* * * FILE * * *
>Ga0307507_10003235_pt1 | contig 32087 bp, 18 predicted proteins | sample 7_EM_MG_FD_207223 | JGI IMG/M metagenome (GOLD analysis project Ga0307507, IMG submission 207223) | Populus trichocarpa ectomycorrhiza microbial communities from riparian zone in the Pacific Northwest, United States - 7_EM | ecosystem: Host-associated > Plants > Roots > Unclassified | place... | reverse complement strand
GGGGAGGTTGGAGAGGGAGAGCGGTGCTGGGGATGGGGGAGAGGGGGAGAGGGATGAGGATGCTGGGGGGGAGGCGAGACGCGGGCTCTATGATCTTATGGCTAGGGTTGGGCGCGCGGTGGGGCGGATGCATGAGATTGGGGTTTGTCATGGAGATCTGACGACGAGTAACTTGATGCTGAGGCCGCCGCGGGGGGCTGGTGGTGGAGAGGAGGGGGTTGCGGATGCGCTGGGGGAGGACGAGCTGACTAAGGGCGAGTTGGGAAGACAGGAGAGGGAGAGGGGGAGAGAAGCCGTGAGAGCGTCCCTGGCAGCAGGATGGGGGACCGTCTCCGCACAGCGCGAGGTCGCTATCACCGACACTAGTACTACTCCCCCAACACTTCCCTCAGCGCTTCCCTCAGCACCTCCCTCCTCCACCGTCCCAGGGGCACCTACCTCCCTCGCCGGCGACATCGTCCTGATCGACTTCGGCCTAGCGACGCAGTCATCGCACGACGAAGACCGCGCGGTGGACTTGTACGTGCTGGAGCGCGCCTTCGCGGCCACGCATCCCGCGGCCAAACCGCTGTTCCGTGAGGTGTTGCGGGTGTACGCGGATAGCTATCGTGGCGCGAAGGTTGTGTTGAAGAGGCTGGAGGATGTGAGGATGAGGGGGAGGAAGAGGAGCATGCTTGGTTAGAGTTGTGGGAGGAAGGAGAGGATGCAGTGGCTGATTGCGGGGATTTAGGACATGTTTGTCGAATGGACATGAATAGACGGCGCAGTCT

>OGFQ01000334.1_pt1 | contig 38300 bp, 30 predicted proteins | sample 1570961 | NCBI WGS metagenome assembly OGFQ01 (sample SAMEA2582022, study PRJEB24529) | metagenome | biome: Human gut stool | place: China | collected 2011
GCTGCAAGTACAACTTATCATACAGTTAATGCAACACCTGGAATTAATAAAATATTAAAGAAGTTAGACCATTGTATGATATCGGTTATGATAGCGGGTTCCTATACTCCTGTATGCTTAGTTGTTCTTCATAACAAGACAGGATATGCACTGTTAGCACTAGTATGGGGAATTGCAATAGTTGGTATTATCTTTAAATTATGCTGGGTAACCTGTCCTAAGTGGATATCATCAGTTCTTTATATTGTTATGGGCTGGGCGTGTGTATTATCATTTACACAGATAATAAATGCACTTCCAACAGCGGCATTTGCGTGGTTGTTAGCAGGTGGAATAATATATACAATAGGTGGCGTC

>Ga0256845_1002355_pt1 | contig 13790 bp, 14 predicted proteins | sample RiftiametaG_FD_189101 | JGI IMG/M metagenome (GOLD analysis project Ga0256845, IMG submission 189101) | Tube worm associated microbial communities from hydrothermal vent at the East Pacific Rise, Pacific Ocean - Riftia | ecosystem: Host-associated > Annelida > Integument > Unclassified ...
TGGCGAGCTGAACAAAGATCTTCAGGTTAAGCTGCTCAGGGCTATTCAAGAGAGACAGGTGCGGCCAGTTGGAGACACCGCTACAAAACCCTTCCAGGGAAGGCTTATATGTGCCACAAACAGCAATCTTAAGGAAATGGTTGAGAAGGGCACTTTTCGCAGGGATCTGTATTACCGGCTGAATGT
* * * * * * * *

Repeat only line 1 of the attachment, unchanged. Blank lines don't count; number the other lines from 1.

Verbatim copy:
>Ga0307507_10003235_pt1 | contig 32087 bp, 18 predicted proteins | sample 7_EM_MG_FD_207223 | JGI IMG/M metagenome (GOLD analysis project Ga0307507, IMG submission 207223) | Populus trichocarpa ectomycorrhiza microbial communities from riparian zone in the Pacific Northwest, United States - 7_EM | ecosystem: Host-associated > Plants > Roots > Unclassified | place... | reverse complement strand